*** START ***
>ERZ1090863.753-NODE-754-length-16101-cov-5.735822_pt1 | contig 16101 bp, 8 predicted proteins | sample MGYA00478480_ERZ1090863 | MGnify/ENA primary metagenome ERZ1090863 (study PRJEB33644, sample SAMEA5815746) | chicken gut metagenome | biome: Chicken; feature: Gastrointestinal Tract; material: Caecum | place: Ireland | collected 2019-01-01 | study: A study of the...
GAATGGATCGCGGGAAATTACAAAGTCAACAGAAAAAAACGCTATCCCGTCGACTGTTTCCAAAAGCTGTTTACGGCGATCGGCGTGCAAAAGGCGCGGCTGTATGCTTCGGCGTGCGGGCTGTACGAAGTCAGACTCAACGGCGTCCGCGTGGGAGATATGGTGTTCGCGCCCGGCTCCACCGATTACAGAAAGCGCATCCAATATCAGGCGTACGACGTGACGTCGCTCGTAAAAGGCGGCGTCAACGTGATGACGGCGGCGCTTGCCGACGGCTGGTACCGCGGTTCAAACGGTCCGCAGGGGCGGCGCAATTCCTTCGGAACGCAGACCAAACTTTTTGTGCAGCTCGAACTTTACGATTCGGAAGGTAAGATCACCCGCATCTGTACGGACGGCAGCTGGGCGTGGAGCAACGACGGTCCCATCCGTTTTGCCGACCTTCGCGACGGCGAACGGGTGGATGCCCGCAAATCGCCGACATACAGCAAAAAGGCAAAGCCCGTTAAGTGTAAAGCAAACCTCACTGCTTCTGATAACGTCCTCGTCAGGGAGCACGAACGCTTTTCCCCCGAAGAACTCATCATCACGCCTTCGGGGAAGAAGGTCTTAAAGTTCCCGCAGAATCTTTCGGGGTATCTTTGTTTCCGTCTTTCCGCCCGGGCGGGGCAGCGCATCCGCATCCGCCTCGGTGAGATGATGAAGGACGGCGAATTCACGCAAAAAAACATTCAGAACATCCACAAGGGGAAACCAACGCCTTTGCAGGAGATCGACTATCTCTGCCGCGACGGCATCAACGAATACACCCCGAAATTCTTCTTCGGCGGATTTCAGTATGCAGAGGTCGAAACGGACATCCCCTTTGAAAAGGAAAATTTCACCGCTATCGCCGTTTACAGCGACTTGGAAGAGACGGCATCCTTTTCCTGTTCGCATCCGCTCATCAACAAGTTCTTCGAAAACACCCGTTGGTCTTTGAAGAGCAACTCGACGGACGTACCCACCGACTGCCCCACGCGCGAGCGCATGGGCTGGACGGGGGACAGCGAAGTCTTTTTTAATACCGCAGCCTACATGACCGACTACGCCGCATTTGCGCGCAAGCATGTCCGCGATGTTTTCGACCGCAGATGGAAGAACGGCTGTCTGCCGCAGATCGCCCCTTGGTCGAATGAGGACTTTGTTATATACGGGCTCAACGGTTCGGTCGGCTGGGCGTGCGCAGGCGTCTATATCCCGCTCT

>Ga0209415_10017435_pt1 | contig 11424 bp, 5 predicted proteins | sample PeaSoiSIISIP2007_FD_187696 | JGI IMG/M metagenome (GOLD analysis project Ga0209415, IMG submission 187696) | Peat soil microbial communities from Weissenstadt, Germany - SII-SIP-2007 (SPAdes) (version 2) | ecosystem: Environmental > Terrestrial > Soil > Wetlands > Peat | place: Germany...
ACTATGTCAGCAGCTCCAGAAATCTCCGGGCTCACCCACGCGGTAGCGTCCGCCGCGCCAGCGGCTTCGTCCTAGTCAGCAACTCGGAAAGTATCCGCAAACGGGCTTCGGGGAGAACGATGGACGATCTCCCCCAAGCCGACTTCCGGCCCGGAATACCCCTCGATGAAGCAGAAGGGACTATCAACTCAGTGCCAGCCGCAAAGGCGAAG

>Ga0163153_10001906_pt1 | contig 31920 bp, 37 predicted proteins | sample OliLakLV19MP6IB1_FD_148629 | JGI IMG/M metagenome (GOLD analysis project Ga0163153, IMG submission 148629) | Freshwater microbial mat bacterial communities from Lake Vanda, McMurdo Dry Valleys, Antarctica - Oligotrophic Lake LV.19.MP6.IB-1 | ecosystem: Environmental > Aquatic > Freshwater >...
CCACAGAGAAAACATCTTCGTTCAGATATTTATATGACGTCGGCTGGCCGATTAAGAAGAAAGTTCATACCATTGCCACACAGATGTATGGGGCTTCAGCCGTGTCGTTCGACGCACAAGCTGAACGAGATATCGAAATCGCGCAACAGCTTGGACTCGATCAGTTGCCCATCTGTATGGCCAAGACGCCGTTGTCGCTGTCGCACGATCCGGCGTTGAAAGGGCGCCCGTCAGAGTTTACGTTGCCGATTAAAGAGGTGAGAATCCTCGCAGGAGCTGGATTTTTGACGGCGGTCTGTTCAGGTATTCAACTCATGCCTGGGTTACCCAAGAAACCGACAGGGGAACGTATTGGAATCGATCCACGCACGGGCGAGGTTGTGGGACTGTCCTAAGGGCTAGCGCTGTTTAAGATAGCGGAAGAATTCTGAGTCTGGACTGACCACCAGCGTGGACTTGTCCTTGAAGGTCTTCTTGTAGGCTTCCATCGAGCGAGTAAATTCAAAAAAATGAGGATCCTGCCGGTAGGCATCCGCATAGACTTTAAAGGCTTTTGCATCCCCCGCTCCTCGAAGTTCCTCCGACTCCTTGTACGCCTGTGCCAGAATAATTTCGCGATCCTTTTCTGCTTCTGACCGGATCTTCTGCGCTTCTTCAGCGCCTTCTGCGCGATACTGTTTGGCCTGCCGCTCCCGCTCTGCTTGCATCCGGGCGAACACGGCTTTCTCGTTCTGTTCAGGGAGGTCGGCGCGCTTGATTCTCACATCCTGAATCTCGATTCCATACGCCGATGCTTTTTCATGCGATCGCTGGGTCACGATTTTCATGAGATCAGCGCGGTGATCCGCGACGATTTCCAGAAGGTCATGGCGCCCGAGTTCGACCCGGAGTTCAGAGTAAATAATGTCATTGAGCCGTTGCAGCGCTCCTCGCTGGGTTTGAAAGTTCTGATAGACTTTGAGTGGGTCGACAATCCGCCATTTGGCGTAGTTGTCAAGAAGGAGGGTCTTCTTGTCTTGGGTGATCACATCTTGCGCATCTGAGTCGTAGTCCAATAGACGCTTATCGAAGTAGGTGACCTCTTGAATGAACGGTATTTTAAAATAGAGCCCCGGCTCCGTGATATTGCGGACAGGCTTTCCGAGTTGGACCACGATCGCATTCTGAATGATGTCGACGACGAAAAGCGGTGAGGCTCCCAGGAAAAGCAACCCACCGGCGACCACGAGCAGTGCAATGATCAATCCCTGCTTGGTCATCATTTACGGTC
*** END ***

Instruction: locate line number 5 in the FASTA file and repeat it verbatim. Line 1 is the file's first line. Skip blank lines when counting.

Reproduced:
>Ga0163153_10001906_pt1 | contig 31920 bp, 37 predicted proteins | sample OliLakLV19MP6IB1_FD_148629 | JGI IMG/M metagenome (GOLD analysis project Ga0163153, IMG submission 148629) | Freshwater microbial mat bacterial communities from Lake Vanda, McMurdo Dry Valleys, Antarctica - Oligotrophic Lake LV.19.MP6.IB-1 | ecosystem: Environmental > Aquatic > Freshwater >...